Micheal Barros Research

Biocommunications with Nanonetworks for Biomedical Applications

Nanomedicine is an attempt to revolutionize current methods for diagnosing, treating and preventing diseases that integrates fields such as molecular biology, biotechnology as well as nanotechnology. One envisioned application is sensing and actuation capabilities at the molecular scale using nano scale devices, namely nanomachines. While numerous examples of these applications have been tested in vivo as well as animals, the real deployments are far from reality. This is mainly due to limitations in controlling as well as monitoring their performance. At the same time, the miniature scale of nanomachines means their computational capabilities is also limited. However, integrating communication and networking functionalities can provide new opportunities for sensing and actuation applications of nanomachines. One form of communication that has been recently introduced to realise this vision is Molecular Communications. Many natural molecular communication systems are found inside the human body. The current challenge is to 1) utilize these natural systems to create artificial biocompatible communication networks that can interconnect multiple nanomachines and 2) provide a further understanding of these biological communication systems with information and communication theory. Such nanonetworks can represent a new type of communication network that can also be connected to the Internet, enabling fine granular sensing deep inside the organs and tissues inside the human body.The presented research contribution will have a great impact on the area of molecular communication, as well as the fields of biotechnology and nanotechnology. Creating artificial communication systems that are embedded in the tissues, can lead to new forms of smart tissues.​

Application of Control Theory in Molecular Communication for the Treatment of Alzheimer’s Disease

Approximately 24 million people worldwide suffer from dementia, of which 60% is due to Alzheimer’s disease [2]. Alzheimer’s is the sixth leading cause of death for all ages and the fifth leading cause of death for those 65 years of age and older, with an annual cost of approximately $226 billion in the U.S. alone. But its treatment remains with symptom-preventing drugs that neglect the diseases progression or do not cure the disease. The blood-brain barrier also prevents the effectiveness of current Alzheimer’s drugs, blocking the flow of drug molecules to the brain by the central nervous system. Researchers have found that nanoparticles can potentially bypass the blood-brain barrier. Therefore, nanotechnology alongside with biotechnology is an exciting approach that not only provides new drugs and treatments to Alzheimer’s, but can also enable a cure for the disease.Alzheimer’s main cause is the lack of *glutamate in the tripartite synapses (three way molecular communication between neurons and astrocytes), which leads to poor synaptic transmission and therefore lack of memory, bad sleep, depression, and so on. The control of the concentration of glutamate can therefore increase the synaptic quality, providing a new and potentially more efficient way to treat Alzheimer’s.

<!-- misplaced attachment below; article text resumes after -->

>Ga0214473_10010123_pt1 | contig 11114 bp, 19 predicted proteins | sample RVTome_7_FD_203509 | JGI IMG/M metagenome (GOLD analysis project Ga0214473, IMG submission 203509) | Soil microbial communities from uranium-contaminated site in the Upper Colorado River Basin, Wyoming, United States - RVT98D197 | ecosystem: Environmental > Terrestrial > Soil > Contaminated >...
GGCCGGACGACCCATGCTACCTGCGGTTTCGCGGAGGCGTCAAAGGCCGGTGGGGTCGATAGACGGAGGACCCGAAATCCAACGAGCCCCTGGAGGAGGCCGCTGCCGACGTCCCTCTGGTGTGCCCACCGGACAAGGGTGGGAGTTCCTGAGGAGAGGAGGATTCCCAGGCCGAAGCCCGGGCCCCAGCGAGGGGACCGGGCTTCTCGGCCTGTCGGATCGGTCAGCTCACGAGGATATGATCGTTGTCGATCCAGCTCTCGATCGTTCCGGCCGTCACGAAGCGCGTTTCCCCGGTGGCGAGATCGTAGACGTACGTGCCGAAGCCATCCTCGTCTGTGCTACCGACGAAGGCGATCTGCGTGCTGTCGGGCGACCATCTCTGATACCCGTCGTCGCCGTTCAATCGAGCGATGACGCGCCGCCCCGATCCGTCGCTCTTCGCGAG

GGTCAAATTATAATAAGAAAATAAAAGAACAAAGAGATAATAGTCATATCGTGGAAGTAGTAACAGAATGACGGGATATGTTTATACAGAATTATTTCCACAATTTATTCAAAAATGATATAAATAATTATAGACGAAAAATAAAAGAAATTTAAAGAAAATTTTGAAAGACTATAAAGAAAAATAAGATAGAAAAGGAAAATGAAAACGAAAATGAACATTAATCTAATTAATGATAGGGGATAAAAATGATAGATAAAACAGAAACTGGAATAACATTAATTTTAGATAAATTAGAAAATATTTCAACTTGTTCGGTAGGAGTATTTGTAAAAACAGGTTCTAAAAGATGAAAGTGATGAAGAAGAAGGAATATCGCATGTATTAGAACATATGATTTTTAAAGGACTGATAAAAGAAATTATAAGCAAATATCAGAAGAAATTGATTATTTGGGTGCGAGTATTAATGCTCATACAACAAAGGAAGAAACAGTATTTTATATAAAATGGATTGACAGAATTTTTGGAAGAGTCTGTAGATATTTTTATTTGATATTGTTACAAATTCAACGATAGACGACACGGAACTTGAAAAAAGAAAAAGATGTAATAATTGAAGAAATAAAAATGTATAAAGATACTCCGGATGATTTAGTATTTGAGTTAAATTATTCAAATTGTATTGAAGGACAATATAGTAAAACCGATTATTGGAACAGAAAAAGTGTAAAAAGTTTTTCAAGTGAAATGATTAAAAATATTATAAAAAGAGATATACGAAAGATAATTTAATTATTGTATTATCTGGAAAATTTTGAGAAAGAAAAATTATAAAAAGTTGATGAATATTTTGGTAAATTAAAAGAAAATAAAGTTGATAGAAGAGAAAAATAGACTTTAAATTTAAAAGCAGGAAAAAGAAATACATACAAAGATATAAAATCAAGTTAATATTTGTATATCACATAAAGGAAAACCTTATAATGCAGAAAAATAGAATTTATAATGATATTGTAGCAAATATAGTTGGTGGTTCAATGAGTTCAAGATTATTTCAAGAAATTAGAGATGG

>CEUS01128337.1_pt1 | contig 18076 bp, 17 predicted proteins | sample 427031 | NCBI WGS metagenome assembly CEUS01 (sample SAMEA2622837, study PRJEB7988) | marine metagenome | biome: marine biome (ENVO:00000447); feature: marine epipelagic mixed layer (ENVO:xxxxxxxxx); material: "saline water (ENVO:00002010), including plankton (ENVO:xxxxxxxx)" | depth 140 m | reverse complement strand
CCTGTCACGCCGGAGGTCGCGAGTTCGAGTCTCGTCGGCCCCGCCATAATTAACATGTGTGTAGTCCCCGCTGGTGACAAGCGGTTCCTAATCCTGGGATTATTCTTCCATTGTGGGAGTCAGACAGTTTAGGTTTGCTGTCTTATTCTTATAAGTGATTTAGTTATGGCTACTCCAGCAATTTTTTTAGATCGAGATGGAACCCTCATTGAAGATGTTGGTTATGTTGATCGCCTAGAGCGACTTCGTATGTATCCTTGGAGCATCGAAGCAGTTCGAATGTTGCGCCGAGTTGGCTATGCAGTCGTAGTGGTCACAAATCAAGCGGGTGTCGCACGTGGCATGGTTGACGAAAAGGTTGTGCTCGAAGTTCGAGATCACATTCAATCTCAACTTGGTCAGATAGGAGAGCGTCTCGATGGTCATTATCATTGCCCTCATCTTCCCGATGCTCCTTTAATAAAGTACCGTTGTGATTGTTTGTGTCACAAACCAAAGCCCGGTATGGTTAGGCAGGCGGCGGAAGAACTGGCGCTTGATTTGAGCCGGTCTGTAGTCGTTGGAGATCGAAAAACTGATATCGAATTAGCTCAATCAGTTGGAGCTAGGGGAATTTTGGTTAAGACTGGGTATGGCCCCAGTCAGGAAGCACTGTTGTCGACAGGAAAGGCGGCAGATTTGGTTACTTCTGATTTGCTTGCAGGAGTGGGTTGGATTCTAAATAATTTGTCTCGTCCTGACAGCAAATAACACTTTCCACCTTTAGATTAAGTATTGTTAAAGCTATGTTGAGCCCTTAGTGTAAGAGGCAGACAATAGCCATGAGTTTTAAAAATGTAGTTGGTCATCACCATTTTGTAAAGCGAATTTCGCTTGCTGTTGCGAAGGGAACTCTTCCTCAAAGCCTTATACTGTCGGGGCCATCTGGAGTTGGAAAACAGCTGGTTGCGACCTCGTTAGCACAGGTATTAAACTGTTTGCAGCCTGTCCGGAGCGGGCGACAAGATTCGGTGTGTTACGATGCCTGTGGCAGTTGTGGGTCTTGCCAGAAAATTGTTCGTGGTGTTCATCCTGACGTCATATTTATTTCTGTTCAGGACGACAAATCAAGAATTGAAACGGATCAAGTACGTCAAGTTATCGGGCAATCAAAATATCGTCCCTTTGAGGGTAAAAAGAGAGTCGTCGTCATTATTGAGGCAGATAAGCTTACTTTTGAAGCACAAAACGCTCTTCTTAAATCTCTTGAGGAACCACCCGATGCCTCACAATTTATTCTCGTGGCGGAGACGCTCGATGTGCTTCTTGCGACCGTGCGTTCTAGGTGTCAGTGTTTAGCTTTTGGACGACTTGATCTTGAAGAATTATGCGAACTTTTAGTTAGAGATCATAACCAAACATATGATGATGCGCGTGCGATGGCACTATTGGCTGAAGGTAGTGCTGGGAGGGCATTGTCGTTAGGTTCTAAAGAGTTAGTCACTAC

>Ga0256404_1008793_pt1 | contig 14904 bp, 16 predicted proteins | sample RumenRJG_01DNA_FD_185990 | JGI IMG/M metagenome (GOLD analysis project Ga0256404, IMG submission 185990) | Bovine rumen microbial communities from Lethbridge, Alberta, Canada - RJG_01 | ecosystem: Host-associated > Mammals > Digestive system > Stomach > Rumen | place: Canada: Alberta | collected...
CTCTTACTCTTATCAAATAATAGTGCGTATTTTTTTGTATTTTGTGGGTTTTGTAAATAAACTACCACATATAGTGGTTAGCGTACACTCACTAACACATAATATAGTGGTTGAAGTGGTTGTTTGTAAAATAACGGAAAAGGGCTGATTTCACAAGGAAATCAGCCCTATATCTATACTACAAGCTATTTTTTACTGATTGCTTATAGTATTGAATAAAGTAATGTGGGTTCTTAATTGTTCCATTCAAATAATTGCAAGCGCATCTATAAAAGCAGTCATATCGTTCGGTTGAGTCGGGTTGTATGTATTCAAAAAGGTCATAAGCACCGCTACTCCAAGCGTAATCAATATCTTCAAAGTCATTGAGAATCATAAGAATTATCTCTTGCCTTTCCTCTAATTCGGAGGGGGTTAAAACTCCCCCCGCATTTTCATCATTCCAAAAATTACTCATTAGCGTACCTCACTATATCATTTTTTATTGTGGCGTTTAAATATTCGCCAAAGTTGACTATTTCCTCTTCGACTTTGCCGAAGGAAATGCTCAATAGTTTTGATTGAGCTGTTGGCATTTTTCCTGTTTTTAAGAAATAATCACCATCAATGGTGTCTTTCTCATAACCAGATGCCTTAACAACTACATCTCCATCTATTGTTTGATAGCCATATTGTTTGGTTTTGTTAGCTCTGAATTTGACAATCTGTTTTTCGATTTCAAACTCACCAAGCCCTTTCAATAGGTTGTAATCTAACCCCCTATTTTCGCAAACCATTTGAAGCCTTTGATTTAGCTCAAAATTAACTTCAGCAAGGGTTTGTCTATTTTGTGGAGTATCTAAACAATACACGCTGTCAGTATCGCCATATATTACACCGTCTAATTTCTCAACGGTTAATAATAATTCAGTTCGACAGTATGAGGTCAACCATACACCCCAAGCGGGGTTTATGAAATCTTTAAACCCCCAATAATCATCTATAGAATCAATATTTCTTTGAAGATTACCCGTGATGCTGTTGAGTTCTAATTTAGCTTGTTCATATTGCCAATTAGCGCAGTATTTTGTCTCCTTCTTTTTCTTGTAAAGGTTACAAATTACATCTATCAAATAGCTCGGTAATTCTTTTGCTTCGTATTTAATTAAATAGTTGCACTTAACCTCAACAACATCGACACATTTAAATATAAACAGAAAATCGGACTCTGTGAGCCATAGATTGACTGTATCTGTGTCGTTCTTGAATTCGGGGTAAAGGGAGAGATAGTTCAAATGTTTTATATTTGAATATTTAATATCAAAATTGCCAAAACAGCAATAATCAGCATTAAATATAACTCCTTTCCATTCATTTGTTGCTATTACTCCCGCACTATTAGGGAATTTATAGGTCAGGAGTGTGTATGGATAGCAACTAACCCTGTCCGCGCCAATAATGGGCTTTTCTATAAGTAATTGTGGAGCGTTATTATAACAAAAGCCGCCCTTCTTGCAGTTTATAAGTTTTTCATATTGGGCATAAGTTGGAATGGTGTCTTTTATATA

Since, glutamate release is controlled by the intracellular Ca2+ signalling in the astrocytes of the tripartite synapses, providing desired levels of Ca2+ can result in the desired regulation of glutamate. The goal of this research proposal is to investigate a potential way of obtaining such an outcome. We use the feed-forward feedback control theory, combined with communication theory and synthetic biology, to regulate the internal Ca2+ signalling of astrocytes in the tripartite synapses, providing sufficient levels of glutamate to control the quality of the synaptic transmission. This is not only applicable to Alzheimer’s but also to other neurodegenerative diseases, because it enables a new way of maintaining the stability and health of the brain tissues using nanotechnology and engineering principles. We believe that such a control system can be implemented using nanoparticles. The whole approach can also be designed as an effective drug delivery system that can bypass the blood-brain barrier. This interdisciplinary approach will cause a significant impact on biotechnology, nanotechnology, Alzheimer’s disease and drug delivery system research fields with also an important economic potential effect.

This work is funded by the Irish Research Council under the grant GOIPD/2016/650.